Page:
The Knesset is to vote on Monday, by secret ballot, for the eighth state comptroller. The outgoing one, Micha Lindenstrauss, will complete seven busy and fruitful wyears at the post in July.

The race for the new position has taken place against the backdrop of the ruling establishment's attitude that despite a grating style that sometimes detracted from his strength, Lindenstrauss was only too successful.

The two main contenders are judges - Eliezer Rivlin, who is retiring at the end of the month from the Supreme Court, and Jerusalem District Court Judge Joseph Shapira.

It is believed that Shapira has a broad coalition of Knesset members supporting him. Considering the great differences between him and Rivlin, justification for this support cannot be made effortlessly.

While Rivlin has 36 years of experience on the bench, including 13 years with the Supreme Court, Shapira has only nine years as a district court judge. Rivlin is considered an expert in civil law, particularly in damages. He is responsible for a number of significant rulings involving freedom of speech, including a petition by the journalist Ilana Dayan against the verdict of the Jerusalem District Court that she had libeled an Israel Defense Forces officer. He was also responsible for the "lost years" ruling - by which a claim for compensation can be made for loss of income a deceased individual could have earned in his or her lifetime.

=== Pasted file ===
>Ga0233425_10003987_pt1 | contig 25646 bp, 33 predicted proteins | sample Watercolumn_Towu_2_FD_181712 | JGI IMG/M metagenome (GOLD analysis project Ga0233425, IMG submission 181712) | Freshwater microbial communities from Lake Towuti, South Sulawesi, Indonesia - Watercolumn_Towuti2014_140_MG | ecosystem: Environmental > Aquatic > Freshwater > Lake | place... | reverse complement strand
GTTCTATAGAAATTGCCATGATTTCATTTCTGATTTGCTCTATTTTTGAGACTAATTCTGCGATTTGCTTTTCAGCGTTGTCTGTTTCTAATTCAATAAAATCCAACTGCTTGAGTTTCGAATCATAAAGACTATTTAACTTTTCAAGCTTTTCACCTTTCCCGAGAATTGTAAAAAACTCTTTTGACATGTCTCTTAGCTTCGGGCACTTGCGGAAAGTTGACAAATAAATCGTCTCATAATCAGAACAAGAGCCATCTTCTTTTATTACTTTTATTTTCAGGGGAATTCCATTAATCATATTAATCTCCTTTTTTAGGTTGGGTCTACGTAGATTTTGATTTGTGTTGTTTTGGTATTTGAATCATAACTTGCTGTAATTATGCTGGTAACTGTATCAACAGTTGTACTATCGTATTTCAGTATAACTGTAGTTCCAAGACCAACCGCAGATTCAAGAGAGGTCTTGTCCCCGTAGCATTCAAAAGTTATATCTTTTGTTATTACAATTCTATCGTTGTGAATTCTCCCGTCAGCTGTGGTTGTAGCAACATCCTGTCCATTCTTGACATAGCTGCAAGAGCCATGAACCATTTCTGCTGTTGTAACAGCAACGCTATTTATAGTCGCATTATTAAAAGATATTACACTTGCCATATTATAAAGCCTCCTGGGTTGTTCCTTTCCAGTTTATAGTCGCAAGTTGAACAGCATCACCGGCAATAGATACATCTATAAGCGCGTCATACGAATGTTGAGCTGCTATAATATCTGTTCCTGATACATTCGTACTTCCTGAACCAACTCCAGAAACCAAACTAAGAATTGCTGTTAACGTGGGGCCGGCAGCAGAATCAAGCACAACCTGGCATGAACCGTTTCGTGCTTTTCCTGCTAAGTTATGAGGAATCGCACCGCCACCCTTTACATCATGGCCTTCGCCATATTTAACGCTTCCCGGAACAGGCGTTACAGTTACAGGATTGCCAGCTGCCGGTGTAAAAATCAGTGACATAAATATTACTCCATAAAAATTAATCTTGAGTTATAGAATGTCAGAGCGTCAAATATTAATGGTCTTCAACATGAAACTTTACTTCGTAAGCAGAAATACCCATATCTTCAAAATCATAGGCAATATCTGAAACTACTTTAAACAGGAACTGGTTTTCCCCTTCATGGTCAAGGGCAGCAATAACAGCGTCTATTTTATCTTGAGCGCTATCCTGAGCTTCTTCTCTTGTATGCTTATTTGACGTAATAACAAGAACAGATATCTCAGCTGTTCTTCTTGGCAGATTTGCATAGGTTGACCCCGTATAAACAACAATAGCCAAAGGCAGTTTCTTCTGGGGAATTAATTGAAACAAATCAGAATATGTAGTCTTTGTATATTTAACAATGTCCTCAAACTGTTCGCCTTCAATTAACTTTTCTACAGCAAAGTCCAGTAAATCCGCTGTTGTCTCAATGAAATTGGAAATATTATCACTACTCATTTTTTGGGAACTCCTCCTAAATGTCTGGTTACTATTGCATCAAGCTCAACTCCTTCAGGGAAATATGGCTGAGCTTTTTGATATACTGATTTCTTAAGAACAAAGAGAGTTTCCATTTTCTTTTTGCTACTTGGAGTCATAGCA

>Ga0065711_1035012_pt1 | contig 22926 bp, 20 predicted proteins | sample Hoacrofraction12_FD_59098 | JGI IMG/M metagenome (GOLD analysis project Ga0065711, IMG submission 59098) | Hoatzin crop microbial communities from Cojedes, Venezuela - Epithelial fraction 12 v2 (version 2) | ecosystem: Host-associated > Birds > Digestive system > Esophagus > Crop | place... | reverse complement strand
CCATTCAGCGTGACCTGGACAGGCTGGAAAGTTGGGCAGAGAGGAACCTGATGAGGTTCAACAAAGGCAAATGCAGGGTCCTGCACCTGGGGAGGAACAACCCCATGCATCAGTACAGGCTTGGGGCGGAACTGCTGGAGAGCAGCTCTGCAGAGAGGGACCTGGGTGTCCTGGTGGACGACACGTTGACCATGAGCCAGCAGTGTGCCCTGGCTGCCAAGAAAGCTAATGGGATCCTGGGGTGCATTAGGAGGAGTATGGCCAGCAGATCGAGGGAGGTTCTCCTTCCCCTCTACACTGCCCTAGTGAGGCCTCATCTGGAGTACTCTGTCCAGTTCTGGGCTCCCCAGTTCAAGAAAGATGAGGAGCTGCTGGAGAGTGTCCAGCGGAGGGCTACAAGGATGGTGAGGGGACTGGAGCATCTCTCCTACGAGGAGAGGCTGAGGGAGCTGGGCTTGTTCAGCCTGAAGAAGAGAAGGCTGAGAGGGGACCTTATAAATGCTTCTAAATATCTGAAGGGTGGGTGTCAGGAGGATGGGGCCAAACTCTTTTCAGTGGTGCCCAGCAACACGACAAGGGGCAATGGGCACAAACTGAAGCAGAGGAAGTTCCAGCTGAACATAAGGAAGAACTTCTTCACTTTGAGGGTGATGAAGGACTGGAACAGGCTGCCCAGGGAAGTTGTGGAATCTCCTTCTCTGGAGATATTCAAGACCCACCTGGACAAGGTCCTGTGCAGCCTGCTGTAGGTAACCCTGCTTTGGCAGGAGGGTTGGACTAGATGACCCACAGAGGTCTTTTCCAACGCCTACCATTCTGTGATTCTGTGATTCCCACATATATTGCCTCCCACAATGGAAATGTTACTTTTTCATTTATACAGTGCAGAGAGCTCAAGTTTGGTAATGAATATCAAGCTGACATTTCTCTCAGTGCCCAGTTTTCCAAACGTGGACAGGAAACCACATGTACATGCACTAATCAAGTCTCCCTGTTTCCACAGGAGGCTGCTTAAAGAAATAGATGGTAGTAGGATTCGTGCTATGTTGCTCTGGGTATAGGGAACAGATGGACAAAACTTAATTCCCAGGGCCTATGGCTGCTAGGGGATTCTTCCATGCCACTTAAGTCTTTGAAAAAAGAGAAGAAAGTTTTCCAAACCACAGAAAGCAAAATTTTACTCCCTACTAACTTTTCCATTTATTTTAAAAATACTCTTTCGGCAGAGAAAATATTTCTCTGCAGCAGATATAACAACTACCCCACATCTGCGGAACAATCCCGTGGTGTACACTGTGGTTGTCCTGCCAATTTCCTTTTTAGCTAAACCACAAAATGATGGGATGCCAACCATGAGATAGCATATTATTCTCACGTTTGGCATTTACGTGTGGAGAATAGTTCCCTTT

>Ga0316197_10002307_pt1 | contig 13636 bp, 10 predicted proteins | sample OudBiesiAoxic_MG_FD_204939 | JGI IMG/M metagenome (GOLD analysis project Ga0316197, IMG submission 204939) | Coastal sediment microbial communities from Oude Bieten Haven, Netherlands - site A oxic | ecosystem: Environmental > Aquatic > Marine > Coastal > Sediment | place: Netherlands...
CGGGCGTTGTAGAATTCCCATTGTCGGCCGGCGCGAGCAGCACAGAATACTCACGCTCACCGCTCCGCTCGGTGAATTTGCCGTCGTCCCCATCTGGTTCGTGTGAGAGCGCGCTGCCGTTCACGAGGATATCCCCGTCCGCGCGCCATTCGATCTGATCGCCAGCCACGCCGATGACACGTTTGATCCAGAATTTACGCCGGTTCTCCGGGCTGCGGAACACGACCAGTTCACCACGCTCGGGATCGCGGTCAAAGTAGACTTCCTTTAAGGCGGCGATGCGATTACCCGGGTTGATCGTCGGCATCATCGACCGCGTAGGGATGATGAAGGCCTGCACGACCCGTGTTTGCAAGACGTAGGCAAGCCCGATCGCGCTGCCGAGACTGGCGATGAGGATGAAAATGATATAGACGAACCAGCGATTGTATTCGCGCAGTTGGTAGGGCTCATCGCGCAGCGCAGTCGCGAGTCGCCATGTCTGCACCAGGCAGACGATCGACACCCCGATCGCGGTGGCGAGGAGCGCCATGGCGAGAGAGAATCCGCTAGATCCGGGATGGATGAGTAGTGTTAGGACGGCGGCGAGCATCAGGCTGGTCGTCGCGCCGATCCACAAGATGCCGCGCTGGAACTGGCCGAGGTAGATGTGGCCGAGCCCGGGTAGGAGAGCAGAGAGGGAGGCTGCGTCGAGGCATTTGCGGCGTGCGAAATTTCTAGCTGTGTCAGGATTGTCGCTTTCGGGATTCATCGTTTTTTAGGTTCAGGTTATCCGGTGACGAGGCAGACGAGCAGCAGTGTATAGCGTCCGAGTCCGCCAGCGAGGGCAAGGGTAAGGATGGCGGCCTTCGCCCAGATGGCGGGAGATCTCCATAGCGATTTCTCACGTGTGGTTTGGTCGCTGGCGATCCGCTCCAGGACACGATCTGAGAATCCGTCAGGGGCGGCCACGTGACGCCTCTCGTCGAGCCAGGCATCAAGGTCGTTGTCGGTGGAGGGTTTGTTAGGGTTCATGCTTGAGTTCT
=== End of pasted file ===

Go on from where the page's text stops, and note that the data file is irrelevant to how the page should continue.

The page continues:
Shapira, who has dealt mainly with civil and commercial cases on the district court level, is perceived as a liberal judge. He awarded compensation of more than NIS 1.5 million to the family of a Palestinian killed by a rubber bullet fired by a Border Policeman. He also ordered the Karta parking garage in Jerusalem opened on the Sabbath. Known as a pleasant, easy-going person, he is also close to Prime Minister Benjamin Netanyahu's personal attorney, David Shimron, and to Kadima MK Roni Bar-On.

However, a network of acquaintances is not essential to the position; on the contrary, the state comptroller should do his work without prejudice, without extraneous considerations, and most importantly be independent in his decision-making.

Although Shapira is not an invalid choice, it seems Rivlin, vice-president of the Supreme Court, who gave up his right to be court president - albeit only for three months - is more suitable for the post.

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